A book titled “10-1/2 Things No Commencement Speaker Has Ever Said” contained a collection of observations that the writer, Charles Wheelan, wishes someone had told him.

To the chagrin of parents he encouraged graduates to take time off after college. He also wrote your parents don’t want what’s best for you because that often involves a degree of risk. Your parents actually want what’s good for you.

Frank Bures, a magazine writer, wishes his graduation speaker had told him it’s the people in your life who make all the difference . . .  make friends and keep them.

J.K. Rowling issued some wise words about failure. “Rock bottom became the solid foundation  on which I rebuilt my life,” she said. You will never truly know yourself or the strength of your relationships, until both have been tested by adversity.

Other off-the-cuff observations that certainly will not be heard at commencement ceremonies could include:

“It has been said the chief objection to the school of experience is that you never finish your post-graduate courses and that’s because when you graduate from that school your diploma is a tombstone.”

One potential employer noted that a college education seldom hurts a man if he’s willing to learn a little something after he graduates.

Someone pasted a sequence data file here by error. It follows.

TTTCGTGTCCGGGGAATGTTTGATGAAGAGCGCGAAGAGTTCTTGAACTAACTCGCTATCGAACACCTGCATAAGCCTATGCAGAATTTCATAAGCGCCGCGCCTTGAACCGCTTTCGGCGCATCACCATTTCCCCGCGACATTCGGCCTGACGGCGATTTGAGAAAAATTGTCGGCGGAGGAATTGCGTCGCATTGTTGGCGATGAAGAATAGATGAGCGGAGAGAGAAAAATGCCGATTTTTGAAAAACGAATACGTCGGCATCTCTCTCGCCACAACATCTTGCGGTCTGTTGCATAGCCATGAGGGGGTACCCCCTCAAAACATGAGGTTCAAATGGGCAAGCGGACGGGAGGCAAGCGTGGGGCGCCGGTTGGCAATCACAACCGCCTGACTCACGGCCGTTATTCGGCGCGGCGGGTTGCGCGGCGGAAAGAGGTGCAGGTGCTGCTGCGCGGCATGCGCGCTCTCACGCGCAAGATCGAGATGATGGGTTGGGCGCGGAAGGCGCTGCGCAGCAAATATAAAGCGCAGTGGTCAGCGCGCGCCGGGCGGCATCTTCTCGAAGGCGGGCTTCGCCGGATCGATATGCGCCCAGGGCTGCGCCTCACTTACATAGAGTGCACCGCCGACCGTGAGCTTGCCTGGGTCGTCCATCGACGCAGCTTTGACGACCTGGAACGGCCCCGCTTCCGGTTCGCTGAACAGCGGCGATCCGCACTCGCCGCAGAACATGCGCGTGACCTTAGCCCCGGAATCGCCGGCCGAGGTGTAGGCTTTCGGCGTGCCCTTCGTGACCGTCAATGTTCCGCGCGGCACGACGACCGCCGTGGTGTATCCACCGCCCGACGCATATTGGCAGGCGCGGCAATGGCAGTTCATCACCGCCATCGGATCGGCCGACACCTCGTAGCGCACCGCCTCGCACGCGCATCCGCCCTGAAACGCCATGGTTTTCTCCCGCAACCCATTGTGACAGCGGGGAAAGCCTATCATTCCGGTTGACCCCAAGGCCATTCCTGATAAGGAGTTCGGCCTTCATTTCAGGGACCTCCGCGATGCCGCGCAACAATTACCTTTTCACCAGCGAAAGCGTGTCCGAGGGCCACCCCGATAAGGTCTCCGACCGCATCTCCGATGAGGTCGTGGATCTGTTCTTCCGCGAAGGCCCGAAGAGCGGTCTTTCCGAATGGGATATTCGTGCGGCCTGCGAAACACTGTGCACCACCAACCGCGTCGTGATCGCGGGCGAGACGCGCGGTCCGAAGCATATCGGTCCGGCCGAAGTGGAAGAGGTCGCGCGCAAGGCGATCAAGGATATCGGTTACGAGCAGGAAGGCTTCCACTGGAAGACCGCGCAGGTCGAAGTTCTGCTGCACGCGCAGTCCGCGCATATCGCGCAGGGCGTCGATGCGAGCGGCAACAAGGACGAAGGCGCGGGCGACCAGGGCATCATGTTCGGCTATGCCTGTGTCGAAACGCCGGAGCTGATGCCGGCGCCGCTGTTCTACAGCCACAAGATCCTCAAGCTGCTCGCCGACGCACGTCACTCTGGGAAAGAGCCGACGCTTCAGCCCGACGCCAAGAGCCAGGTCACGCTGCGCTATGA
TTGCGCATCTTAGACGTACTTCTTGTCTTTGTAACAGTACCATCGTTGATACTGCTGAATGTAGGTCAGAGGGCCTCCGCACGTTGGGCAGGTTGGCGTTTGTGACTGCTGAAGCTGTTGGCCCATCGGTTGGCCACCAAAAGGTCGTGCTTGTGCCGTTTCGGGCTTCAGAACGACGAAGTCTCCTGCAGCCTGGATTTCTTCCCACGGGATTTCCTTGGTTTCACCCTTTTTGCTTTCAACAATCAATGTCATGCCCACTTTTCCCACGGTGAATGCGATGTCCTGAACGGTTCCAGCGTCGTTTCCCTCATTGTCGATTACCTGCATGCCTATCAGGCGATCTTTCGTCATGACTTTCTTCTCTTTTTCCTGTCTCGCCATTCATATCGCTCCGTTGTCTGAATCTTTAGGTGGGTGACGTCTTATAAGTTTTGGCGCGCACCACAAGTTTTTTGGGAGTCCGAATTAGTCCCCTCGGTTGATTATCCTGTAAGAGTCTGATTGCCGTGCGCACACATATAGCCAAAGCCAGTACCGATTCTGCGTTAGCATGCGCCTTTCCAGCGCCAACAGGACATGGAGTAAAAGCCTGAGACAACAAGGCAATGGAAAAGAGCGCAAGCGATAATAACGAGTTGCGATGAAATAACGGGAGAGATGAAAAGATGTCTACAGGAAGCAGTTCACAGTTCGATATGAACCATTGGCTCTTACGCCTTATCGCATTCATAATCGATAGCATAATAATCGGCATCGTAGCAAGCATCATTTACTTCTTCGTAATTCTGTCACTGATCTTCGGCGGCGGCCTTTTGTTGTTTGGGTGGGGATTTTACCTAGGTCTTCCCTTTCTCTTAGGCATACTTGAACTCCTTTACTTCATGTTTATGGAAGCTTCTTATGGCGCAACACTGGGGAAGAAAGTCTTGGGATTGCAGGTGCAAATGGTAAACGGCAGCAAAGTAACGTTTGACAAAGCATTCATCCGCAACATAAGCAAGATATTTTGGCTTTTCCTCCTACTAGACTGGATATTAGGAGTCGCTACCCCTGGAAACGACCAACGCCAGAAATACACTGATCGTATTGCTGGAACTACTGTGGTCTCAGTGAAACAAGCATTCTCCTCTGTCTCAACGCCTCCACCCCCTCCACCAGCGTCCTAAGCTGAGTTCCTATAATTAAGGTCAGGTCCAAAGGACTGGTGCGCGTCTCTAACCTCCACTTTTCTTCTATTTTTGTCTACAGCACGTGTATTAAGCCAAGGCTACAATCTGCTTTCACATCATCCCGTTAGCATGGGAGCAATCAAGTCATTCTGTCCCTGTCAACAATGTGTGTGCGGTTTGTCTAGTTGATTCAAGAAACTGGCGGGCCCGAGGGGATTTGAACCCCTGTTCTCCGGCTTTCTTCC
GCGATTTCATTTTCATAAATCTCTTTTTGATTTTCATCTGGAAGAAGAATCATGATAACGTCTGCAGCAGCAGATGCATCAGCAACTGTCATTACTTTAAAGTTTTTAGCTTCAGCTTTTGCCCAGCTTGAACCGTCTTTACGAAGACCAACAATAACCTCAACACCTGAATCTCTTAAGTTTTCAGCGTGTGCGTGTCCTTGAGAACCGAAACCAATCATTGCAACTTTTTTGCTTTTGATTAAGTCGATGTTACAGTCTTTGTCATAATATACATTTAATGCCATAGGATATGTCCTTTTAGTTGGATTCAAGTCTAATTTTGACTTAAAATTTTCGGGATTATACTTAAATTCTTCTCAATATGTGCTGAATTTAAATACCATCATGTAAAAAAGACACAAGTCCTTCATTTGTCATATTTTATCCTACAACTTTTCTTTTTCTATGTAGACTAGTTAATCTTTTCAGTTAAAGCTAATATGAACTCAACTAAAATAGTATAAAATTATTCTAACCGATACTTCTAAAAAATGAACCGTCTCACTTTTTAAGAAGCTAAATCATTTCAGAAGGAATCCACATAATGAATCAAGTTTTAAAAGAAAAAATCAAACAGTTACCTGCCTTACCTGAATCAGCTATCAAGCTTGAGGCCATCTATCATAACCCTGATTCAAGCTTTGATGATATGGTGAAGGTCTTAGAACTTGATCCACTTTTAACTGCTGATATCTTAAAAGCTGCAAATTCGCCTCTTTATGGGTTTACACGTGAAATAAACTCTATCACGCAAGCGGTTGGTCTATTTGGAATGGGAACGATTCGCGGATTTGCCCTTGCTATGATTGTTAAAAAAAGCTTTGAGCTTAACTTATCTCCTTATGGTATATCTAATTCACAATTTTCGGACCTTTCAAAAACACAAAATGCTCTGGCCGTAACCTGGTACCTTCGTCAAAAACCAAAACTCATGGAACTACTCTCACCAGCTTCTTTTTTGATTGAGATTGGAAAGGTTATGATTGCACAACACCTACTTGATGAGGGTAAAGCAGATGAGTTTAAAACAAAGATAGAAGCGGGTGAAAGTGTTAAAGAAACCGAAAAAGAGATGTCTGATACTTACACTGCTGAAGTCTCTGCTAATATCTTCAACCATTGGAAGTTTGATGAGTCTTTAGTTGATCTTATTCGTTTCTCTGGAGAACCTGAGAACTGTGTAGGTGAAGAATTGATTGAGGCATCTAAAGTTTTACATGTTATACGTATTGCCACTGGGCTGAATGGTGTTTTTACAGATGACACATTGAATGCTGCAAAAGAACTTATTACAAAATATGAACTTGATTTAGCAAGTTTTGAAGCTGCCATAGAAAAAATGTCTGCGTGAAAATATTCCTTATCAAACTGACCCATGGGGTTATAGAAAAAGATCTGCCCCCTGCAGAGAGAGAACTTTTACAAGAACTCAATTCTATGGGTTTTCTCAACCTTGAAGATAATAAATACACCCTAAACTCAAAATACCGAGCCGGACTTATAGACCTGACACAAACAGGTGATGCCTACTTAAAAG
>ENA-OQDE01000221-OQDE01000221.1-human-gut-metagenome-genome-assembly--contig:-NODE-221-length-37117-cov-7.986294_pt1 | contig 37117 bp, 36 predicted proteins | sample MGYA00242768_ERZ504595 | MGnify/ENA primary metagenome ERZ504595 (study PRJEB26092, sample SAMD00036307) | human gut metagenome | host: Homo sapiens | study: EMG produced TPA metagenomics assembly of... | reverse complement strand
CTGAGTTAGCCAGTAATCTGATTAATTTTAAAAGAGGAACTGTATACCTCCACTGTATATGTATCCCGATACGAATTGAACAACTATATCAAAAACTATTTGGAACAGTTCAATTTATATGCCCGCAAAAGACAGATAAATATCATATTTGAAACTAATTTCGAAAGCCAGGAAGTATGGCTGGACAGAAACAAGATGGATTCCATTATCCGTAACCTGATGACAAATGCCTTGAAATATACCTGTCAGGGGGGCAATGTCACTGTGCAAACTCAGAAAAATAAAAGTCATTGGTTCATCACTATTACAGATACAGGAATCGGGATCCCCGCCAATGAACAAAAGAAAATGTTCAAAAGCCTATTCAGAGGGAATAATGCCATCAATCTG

Another senior citizen said if he was giving out advice he would caution the young man who worked so hard to graduate from college only to wonder later what the hurry was.

It’s been said all that stands between the graduate and the top of the ladder is the ladder.

One old-timer felt he hasn’t much practical advice to give to hopeful young graduates, except to marry the first girl he finds who has a steady job.  Another elder gent disagreed by saying, “No, you should marry someone smarter than you.”

As for me, I must agree with marrying the gal with a steady job and also a gal who is smarter. I married the full employed betterhalf my senior year in college and it was and still is pretty obvious who is the smartest one in our family.



RL Furse is publisher emeritus of the News-Register